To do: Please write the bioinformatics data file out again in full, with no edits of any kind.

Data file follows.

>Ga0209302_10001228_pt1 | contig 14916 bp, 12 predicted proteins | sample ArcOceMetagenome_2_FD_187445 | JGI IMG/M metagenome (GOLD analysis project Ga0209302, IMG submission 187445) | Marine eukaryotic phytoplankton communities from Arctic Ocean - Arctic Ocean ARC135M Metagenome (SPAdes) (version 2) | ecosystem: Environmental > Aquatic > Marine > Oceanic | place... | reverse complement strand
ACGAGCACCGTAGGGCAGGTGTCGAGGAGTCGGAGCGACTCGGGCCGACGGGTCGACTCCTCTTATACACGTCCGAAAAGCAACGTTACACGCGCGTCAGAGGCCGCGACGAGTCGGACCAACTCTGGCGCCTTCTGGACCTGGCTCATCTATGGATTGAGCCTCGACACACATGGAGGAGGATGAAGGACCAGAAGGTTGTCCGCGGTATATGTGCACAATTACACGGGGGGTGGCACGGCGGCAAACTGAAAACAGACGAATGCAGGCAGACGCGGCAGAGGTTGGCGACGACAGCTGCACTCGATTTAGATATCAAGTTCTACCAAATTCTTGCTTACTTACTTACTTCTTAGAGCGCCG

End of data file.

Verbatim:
>Ga0209302_10001228_pt1 | contig 14916 bp, 12 predicted proteins | sample ArcOceMetagenome_2_FD_187445 | JGI IMG/M metagenome (GOLD analysis project Ga0209302, IMG submission 187445) | Marine eukaryotic phytoplankton communities from Arctic Ocean - Arctic Ocean ARC135M Metagenome (SPAdes) (version 2) | ecosystem: Environmental > Aquatic > Marine > Oceanic | place... | reverse complement strand
ACGAGCACCGTAGGGCAGGTGTCGAGGAGTCGGAGCGACTCGGGCCGACGGGTCGACTCCTCTTATACACGTCCGAAAAGCAACGTTACACGCGCGTCAGAGGCCGCGACGAGTCGGACCAACTCTGGCGCCTTCTGGACCTGGCTCATCTATGGATTGAGCCTCGACACACATGGAGGAGGATGAAGGACCAGAAGGTTGTCCGCGGTATATGTGCACAATTACACGGGGGGTGGCACGGCGGCAAACTGAAAACAGACGAATGCAGGCAGACGCGGCAGAGGTTGGCGACGACAGCTGCACTCGATTTAGATATCAAGTTCTACCAAATTCTTGCTTACTTACTTACTTCTTAGAGCGCCG